A friend of mine once asked a very good question and unfortunately, at the time, I made a hash of the answer, probably because I wasn’t quite aware of the answer myself. The question itself was quite simple, why of all the struggle icons do we make the most fuss about Nelson Mandela. A bit of context is due here; my friend was not of the opinion Nelson Mandela is overrated, quite the contrary, he is convinced the man is halfway between a rock-star and a demigod and is actually under-praised. The question was an expression of why him in particular, there were other rock-stars and demigods of the struggle. There were men who suffered 27 years behind bars with him. There were men who suffered torture with him, some worse than him. There were men who paid higher prices for our freedoms than him, some paid for them with their lives.
According to the man himself, there was not much amazing about him, he was an ordinary human being. “I was not a messiah, but an ordinary man who had become a leader because of extraordinary circumstances.” Nelson Mandela.
But that’s just it. He might not have been a messiah, but he was definitely no ordinary man. He had qualities the best of us could never hope to live up to in our entire lives. From the onset, his circumstances were much better than that of the average man, he was a swaging lawyer, the chicks digged him, but he gave that up, because of extraordinary circumstances, the man had sacrifice.
“Ordinary circumstances” is an understatement, he was a David who took a stand against the Goliath that is inequality, poverty, hate, intolerance, illiteracy, quite honestly a Goliath who cannot be fully mentioned in one blog post, the man knew how to rise above circumstances.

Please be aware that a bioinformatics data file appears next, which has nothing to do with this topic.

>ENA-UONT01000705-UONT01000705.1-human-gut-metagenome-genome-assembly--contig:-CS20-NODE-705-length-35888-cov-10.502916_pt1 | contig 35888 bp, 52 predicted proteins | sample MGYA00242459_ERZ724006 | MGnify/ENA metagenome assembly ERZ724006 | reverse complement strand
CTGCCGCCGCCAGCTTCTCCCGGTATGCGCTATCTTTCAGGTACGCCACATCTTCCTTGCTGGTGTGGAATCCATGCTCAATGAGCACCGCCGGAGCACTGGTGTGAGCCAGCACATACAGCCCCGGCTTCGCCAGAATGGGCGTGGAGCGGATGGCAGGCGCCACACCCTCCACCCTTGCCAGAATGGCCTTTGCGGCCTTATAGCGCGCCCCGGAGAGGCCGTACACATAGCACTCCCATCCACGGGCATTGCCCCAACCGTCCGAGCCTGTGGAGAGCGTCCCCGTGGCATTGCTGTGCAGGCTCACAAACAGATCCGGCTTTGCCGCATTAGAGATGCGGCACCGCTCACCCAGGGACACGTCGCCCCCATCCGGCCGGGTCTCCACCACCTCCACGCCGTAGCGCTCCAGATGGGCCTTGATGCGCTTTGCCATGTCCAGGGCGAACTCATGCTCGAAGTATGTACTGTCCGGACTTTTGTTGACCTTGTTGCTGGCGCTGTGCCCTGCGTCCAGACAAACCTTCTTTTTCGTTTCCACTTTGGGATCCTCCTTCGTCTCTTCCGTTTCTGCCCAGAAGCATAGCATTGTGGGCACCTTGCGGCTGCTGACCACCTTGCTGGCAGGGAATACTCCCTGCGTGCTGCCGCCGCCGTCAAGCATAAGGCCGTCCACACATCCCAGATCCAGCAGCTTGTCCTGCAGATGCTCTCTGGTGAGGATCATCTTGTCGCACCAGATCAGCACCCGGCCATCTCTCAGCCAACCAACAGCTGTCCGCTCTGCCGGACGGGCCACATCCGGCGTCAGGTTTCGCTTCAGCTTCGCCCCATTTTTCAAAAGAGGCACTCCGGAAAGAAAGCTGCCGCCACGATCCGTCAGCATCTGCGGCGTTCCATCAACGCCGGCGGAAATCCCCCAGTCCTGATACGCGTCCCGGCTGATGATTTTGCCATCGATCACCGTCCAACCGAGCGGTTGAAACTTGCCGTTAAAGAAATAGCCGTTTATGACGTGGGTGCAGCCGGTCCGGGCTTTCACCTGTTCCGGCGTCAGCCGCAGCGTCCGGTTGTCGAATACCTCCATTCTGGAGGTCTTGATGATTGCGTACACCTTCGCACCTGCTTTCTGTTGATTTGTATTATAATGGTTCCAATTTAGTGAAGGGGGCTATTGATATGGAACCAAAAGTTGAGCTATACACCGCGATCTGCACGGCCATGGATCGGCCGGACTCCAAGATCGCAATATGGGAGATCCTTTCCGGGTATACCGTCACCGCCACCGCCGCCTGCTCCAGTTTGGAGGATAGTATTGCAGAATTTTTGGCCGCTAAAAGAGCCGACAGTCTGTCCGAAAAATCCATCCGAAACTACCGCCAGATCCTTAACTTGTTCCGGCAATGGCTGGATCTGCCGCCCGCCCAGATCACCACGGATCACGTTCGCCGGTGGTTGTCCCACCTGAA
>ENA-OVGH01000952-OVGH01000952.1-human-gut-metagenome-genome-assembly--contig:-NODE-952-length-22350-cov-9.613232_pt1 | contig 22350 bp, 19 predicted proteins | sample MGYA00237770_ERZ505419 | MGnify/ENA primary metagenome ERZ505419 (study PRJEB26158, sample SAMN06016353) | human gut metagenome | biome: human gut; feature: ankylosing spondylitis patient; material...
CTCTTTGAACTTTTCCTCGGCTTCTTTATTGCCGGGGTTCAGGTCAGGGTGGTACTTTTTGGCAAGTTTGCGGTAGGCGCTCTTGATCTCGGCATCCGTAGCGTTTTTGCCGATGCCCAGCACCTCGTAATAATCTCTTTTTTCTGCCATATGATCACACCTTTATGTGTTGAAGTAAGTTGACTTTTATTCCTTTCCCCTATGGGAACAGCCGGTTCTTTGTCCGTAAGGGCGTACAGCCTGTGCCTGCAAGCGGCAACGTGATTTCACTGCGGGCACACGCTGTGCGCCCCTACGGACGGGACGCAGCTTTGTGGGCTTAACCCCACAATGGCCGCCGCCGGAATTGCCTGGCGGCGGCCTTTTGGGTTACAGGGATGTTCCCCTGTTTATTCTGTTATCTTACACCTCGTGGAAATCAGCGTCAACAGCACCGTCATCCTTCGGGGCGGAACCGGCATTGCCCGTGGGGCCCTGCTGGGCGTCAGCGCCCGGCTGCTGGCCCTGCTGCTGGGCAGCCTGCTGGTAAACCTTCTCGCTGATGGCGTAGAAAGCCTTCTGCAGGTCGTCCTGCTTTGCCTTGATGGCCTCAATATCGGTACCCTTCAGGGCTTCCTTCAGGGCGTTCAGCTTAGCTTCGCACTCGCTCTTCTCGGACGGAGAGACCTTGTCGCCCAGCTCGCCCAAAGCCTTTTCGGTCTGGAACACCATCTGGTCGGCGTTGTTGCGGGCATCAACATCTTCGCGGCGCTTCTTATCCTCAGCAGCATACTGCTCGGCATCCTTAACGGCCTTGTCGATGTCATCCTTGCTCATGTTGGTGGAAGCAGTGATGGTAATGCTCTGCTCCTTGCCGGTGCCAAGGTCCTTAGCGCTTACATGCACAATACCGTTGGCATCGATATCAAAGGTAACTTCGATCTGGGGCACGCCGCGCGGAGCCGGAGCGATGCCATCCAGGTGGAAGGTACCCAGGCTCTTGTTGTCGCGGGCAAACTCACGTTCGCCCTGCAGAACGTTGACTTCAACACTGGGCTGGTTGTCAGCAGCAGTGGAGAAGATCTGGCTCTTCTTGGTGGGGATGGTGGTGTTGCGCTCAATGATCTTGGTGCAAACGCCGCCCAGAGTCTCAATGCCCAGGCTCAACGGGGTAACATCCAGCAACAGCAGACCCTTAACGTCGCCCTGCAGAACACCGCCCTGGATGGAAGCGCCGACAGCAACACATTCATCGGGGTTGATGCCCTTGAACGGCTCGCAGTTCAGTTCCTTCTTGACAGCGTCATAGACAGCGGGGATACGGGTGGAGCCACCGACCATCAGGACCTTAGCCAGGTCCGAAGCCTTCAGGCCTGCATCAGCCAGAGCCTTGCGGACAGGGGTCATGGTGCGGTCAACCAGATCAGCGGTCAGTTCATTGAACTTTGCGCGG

In the midst of these ordinary circumstances the man was still opposed to violence, Nelson Mandela taught us pacifism that does not equal apathy. Instead, he showed empathy even when violence became necessary by maintaining the need to protect the innocent, even those viewed as the enemy. The made had principle.
Despite the horrors he suffered because of these circumstances, the man had probably the brightest smile of any non-child, could possibly challenge a few youngins in a smiling contest. He taught us to see the bright side of everything. After all the horrors, his message was truth and reconciliation. The man was zen beyond words. In a gesture seldom seen in leadership, he chose to give the reigns of leadership to younger, brighter sparks. He was truly a cut above the rest.
I could get lost in fanfare on one of the greatest beings of all time, but this blog still serves to answer a question, an answer I have owed a friend a very long time. The answer is quite simple; along the way, we fell in love with more than just the man, but what his qualities represented.
See, much like Christ in Christianity, the importance of all the other disciples and prophets and teachers and pastors is acknowledged and celebrated, but Christ himself stands as a beacon of what it is to be a true Christian. Nelson Mandela represents what it means to be an outstanding human being, to be a revolutionary, to stand for what’s right, to be a man, a leader, an African, a human being. And as I continue to celebrate this legacy of greatness, on a day specifically set for this legacy, I finally have the answer to that question.
As each of us struggles to find our place in this world, understand our purpose, to us here at Mut-Con, these words ring loudest in our collective thoughts; “I stand here before you, not as a prophet, but as a humble servant of you, the people”, Nelson Mandela. Let us each seek to make a difference to those around, that is a purpose worth pursuing.
Happy #MandelaDay to you all, and may every day be a Mandela Day, in which we channel the inner Mandela in us all.